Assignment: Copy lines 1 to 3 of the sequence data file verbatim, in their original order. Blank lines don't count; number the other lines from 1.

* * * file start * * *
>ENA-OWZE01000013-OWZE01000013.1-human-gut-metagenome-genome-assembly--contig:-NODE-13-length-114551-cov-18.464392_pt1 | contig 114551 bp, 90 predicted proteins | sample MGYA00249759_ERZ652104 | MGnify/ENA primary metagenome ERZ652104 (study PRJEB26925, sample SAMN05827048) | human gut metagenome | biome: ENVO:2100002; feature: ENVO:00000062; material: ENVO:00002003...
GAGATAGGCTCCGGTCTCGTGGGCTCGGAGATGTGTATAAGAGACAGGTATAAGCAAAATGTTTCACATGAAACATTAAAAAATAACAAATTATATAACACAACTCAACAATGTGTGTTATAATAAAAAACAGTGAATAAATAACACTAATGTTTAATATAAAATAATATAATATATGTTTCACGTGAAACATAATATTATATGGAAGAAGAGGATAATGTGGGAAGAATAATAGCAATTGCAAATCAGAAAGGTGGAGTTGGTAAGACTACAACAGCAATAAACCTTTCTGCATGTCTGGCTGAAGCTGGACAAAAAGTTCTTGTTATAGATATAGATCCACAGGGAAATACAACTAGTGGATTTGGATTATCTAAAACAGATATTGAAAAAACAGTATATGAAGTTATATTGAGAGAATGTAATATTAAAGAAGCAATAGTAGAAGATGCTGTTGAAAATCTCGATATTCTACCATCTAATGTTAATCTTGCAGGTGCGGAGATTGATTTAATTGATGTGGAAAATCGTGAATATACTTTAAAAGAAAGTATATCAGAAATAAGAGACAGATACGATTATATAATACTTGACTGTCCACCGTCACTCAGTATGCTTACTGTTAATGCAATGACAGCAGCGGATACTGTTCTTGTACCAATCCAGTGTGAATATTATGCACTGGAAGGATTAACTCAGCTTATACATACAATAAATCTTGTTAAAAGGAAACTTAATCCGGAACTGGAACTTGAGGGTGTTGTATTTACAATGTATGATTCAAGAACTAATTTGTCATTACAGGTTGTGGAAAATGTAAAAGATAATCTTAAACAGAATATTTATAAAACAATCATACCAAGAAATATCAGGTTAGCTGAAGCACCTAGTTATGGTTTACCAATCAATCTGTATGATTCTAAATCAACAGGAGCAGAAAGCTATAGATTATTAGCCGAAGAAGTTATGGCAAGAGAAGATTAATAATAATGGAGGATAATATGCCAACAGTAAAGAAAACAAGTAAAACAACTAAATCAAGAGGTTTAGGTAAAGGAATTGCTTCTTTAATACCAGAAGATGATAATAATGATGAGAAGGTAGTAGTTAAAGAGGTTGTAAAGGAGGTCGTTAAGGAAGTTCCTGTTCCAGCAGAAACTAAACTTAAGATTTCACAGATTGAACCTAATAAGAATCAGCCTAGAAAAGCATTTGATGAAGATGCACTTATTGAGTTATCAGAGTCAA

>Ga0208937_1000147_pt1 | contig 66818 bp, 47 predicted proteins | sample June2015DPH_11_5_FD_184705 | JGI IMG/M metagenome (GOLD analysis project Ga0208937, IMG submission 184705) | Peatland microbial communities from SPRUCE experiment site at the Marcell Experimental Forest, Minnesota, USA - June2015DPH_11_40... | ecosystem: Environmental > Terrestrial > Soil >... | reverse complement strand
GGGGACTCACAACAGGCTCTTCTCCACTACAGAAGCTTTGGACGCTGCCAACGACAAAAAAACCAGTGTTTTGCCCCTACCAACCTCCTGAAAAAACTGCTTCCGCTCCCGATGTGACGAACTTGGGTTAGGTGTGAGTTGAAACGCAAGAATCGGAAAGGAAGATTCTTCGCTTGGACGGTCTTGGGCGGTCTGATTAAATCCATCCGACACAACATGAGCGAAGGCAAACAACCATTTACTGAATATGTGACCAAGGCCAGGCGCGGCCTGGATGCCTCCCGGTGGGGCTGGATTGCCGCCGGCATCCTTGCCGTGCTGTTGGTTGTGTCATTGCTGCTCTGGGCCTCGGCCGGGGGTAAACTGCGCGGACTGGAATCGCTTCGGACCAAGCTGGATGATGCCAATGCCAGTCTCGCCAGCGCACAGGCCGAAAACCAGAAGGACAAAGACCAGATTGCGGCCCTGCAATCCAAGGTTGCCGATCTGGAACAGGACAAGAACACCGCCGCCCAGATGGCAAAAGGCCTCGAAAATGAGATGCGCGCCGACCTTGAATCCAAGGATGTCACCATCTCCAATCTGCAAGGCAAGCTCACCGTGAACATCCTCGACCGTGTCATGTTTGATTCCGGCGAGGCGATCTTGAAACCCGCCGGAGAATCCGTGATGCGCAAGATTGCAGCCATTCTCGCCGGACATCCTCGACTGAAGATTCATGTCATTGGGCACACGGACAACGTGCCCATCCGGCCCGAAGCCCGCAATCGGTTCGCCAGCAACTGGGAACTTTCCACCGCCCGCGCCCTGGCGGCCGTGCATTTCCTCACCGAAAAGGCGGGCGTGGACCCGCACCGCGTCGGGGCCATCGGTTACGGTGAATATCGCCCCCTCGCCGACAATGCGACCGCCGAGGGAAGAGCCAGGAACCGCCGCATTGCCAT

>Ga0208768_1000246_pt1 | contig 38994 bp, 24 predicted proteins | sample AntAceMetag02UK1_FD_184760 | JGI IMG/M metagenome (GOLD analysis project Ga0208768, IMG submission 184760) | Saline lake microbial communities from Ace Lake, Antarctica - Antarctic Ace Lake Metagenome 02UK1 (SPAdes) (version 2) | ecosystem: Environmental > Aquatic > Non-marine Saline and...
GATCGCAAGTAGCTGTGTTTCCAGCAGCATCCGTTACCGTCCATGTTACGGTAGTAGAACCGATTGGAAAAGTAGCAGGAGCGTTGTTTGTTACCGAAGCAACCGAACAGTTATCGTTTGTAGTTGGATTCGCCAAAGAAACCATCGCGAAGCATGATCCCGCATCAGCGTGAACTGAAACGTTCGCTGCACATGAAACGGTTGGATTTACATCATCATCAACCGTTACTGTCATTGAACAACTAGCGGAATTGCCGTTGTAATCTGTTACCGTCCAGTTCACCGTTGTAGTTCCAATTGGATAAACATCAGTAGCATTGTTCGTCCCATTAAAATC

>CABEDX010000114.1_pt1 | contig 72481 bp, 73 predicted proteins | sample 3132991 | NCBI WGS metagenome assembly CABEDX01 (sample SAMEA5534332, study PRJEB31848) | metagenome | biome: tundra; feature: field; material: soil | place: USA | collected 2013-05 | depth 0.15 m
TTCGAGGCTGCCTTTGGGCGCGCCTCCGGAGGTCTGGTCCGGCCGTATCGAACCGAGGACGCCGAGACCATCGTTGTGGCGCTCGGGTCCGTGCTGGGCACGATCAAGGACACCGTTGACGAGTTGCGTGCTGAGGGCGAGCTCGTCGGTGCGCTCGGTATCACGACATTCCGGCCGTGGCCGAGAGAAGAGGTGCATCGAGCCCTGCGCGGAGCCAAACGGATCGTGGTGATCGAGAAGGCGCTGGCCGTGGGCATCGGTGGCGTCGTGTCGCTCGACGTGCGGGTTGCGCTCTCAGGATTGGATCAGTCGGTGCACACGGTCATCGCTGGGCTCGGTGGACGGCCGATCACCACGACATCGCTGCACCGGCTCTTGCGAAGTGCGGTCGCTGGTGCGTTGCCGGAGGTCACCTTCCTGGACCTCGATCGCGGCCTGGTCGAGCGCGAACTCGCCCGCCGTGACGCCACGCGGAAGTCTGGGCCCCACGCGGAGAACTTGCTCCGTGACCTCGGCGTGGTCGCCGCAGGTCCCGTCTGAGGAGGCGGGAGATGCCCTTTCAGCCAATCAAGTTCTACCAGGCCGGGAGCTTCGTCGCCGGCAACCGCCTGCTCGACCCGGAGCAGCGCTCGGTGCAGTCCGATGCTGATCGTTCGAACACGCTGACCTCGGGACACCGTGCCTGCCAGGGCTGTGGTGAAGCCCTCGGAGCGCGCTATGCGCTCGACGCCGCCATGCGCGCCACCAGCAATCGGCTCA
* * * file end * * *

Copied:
>ENA-OWZE01000013-OWZE01000013.1-human-gut-metagenome-genome-assembly--contig:-NODE-13-length-114551-cov-18.464392_pt1 | contig 114551 bp, 90 predicted proteins | sample MGYA00249759_ERZ652104 | MGnify/ENA primary metagenome ERZ652104 (study PRJEB26925, sample SAMN05827048) | human gut metagenome | biome: ENVO:2100002; feature: ENVO:00000062; material: ENVO:00002003...
GAGATAGGCTCCGGTCTCGTGGGCTCGGAGATGTGTATAAGAGACAGGTATAAGCAAAATGTTTCACATGAAACATTAAAAAATAACAAATTATATAACACAACTCAACAATGTGTGTTATAATAAAAAACAGTGAATAAATAACACTAATGTTTAATATAAAATAATATAATATATGTTTCACGTGAAACATAATATTATATGGAAGAAGAGGATAATGTGGGAAGAATAATAGCAATTGCAAATCAGAAAGGTGGAGTTGGTAAGACTACAACAGCAATAAACCTTTCTGCATGTCTGGCTGAAGCTGGACAAAAAGTTCTTGTTATAGATATAGATCCACAGGGAAATACAACTAGTGGATTTGGATTATCTAAAACAGATATTGAAAAAACAGTATATGAAGTTATATTGAGAGAATGTAATATTAAAGAAGCAATAGTAGAAGATGCTGTTGAAAATCTCGATATTCTACCATCTAATGTTAATCTTGCAGGTGCGGAGATTGATTTAATTGATGTGGAAAATCGTGAATATACTTTAAAAGAAAGTATATCAGAAATAAGAGACAGATACGATTATATAATACTTGACTGTCCACCGTCACTCAGTATGCTTACTGTTAATGCAATGACAGCAGCGGATACTGTTCTTGTACCAATCCAGTGTGAATATTATGCACTGGAAGGATTAACTCAGCTTATACATACAATAAATCTTGTTAAAAGGAAACTTAATCCGGAACTGGAACTTGAGGGTGTTGTATTTACAATGTATGATTCAAGAACTAATTTGTCATTACAGGTTGTGGAAAATGTAAAAGATAATCTTAAACAGAATATTTATAAAACAATCATACCAAGAAATATCAGGTTAGCTGAAGCACCTAGTTATGGTTTACCAATCAATCTGTATGATTCTAAATCAACAGGAGCAGAAAGCTATAGATTATTAGCCGAAGAAGTTATGGCAAGAGAAGATTAATAATAATGGAGGATAATATGCCAACAGTAAAGAAAACAAGTAAAACAACTAAATCAAGAGGTTTAGGTAAAGGAATTGCTTCTTTAATACCAGAAGATGATAATAATGATGAGAAGGTAGTAGTTAAAGAGGTTGTAAAGGAGGTCGTTAAGGAAGTTCCTGTTCCAGCAGAAACTAAACTTAAGATTTCACAGATTGAACCTAATAAGAATCAGCCTAGAAAAGCATTTGATGAAGATGCACTTATTGAGTTATCAGAGTCAA

>Ga0208937_1000147_pt1 | contig 66818 bp, 47 predicted proteins | sample June2015DPH_11_5_FD_184705 | JGI IMG/M metagenome (GOLD analysis project Ga0208937, IMG submission 184705) | Peatland microbial communities from SPRUCE experiment site at the Marcell Experimental Forest, Minnesota, USA - June2015DPH_11_40... | ecosystem: Environmental > Terrestrial > Soil >... | reverse complement strand